And sought the sizing pile, whereon
Struck dimly a cadaverous dawn

Through freezing rain, that drenched the board
Of diagram-lines he last had scored –

Chalked phantasies in vain begot
To knife the architectural knot –

In front of which he dully stood,
Regarding them in hopeless mood.

He closelier looked; then looked again:
The chalk-scratched draught-board faced the rain,

Whose icicled drops deformed the lines
Innumerous of his lame designs,

So that they streamed in small white threads
From the upper segments to the heads

Of arcs below, uniting them
Each by a stalactitic stem.

– At once, with eyes that struck out sparks,
He adds accessory cusping-marks,

Then laughs aloud. The thing was done
So long assayed from sun to sun . . .

– Now in his joy he grew aware
Of one behind him standing there,

And, turning, saw the abbot, who
The weather’s whim was watching too.

Onward to Prime the abbot went,
Tacit upon the incident.

– Men now discerned as days revolved
The ogive riddle had been solved;

Templates were cut, fresh lines were chalked
Where lines had been defaced and balked,

And the work swelled and mounted higher,
Achievement distancing desire;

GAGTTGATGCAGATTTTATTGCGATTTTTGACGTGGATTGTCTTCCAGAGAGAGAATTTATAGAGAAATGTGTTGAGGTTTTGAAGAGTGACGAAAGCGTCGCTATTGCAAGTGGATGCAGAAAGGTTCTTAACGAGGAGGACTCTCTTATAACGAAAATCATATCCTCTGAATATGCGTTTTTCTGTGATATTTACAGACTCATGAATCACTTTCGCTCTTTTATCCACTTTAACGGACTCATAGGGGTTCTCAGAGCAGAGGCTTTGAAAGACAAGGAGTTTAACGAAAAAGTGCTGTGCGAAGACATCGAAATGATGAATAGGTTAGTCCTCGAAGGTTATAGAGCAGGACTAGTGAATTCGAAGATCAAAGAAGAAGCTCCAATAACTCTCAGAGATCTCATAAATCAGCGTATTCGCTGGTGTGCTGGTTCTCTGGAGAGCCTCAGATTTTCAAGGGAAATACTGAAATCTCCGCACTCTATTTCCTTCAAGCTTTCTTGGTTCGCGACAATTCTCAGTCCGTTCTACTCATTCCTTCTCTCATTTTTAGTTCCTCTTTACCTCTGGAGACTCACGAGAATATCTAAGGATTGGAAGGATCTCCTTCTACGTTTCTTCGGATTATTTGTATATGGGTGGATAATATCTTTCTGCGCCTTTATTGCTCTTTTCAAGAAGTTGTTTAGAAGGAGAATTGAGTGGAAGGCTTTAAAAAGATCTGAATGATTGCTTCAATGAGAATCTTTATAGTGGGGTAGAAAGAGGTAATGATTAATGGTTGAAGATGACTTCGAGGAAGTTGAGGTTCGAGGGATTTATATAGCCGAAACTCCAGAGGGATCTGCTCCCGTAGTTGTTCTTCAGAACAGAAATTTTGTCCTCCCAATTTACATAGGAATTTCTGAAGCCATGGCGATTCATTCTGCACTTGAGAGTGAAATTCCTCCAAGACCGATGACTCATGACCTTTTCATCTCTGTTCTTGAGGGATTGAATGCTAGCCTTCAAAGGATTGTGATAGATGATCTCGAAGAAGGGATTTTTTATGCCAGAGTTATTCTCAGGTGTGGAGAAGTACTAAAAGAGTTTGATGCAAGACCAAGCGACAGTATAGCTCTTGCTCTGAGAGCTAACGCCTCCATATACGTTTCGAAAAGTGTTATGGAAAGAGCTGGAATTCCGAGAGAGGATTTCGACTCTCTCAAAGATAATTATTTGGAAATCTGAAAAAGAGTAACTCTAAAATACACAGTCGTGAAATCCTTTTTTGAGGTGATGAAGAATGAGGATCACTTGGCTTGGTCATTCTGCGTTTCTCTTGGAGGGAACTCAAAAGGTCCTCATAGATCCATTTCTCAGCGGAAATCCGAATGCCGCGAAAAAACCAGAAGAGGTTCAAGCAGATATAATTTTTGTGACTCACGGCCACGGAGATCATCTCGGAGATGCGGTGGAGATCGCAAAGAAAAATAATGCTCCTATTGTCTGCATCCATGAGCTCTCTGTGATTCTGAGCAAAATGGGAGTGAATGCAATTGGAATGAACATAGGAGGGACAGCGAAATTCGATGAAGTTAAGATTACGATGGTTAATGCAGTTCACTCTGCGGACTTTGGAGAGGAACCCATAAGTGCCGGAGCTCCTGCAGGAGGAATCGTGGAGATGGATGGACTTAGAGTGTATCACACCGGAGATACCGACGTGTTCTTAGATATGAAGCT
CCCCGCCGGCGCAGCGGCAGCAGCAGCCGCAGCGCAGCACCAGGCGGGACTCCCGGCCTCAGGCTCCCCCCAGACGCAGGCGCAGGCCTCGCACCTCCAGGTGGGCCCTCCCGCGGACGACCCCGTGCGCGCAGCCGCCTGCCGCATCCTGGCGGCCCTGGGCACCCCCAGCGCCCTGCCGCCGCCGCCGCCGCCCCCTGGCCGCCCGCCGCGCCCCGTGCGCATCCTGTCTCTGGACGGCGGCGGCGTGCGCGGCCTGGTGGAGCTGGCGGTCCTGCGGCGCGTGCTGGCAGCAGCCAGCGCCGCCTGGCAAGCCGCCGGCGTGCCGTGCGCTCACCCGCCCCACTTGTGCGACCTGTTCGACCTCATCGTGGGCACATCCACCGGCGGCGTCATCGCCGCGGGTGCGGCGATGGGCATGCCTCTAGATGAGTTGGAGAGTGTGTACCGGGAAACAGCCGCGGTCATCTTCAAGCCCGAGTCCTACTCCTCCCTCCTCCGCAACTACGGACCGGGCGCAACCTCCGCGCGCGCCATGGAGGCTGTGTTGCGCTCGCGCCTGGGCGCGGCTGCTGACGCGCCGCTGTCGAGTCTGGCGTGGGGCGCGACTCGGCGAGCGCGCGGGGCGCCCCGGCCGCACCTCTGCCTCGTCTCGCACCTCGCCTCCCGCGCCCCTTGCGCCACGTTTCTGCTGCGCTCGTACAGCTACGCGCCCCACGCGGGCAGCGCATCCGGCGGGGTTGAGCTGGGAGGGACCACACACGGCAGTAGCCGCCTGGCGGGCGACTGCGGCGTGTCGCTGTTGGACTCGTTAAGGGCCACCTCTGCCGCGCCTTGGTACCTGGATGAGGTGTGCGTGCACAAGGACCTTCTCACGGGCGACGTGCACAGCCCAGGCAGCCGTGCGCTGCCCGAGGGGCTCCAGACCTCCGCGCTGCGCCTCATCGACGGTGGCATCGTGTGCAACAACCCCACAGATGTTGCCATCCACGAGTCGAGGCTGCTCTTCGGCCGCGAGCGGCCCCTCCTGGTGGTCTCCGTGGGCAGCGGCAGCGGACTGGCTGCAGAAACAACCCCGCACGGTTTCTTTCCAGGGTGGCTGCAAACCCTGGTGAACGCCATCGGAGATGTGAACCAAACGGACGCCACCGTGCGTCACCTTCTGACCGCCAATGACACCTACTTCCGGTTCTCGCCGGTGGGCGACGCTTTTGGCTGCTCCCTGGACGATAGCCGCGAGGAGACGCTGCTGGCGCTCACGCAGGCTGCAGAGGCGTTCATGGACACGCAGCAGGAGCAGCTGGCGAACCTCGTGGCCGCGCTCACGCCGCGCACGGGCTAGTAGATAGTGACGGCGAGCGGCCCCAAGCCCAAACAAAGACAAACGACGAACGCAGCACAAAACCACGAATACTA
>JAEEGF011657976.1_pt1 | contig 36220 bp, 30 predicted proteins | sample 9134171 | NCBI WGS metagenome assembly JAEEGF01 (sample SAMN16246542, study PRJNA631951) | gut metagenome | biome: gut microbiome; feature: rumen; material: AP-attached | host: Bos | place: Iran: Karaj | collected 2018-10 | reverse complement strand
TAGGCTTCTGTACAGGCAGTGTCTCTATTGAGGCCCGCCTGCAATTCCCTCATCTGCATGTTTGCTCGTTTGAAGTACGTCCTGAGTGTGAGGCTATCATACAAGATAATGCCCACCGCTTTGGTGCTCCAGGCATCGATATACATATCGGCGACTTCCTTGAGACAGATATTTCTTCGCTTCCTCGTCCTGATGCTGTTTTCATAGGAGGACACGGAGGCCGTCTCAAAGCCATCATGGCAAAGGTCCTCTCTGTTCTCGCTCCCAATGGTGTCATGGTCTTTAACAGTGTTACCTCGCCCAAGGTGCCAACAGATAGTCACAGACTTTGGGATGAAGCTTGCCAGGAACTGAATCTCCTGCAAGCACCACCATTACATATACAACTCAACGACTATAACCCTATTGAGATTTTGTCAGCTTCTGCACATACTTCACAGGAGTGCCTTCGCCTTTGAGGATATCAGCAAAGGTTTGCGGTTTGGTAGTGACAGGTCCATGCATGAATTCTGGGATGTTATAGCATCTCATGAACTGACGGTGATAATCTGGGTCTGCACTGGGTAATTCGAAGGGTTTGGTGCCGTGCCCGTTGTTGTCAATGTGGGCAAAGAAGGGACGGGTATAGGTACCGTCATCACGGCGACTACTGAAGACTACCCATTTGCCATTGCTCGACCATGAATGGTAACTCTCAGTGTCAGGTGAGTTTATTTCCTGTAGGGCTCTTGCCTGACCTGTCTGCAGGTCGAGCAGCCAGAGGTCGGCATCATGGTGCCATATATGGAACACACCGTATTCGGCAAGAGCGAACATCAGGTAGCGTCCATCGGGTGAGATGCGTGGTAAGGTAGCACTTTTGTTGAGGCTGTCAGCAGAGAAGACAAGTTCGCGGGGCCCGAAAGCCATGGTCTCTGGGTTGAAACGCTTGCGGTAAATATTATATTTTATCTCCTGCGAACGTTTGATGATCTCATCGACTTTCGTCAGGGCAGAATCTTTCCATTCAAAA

Here jambs with transoms fixed between,
Where never the like before had been –

There little mullions thinly sawn
Where meeting circles once were drawn.

“We knew,” men said, “the thing would go
After his craft-wit got aglow,

“And, once fulfilled what he has designed,
We’ll honour him and his great mind!”

When matters stood thus poised awhile,
And all surroundings shed a smile,

The master-mason on an eve
Homed to his wife and seemed to grieve . . .

– “The abbot spoke to me to-day:
He hangs about the works alway.

“He knows the source as well as I
Of the new style men magnify.

“He said: ‘You pride yourself too much
On your creation. Is it such?

“‘Surely the hand of God it is
That conjured so, and only His! –

“‘Disclosing by the frost and rain
Forms your invention chased in vain;

“‘Hence the devices deemed so great
You copied, and did not create.’

“I feel the abbot’s words are just,
And that all thanks renounce I must.

“Can a man welcome praise and pelf
For hatching art that hatched itself? . . .

“So, I shall own the deft design
Is Heaven’s outshaping, and not mine.”

“What!” said she. “Praise your works ensure
To throw away, and quite obscure

“Your beaming and beneficent star?
Better you leave things as they are!

“Why, think awhile. Had not your zest
In your loved craft curtailed your rest –

“Had you not gone there ere the day
The sun had melted all away!”

– But, though his good wife argued so,
The mason let the people know

That not unaided sprang the thought
Whereby the glorious fane was wrought,

But that by frost when dawn was dim
The method was disclosed to him.

“Yet,” said the townspeople thereat,
“‘Tis your own doing, even with that!”

But he–chafed, childlike, in extremes –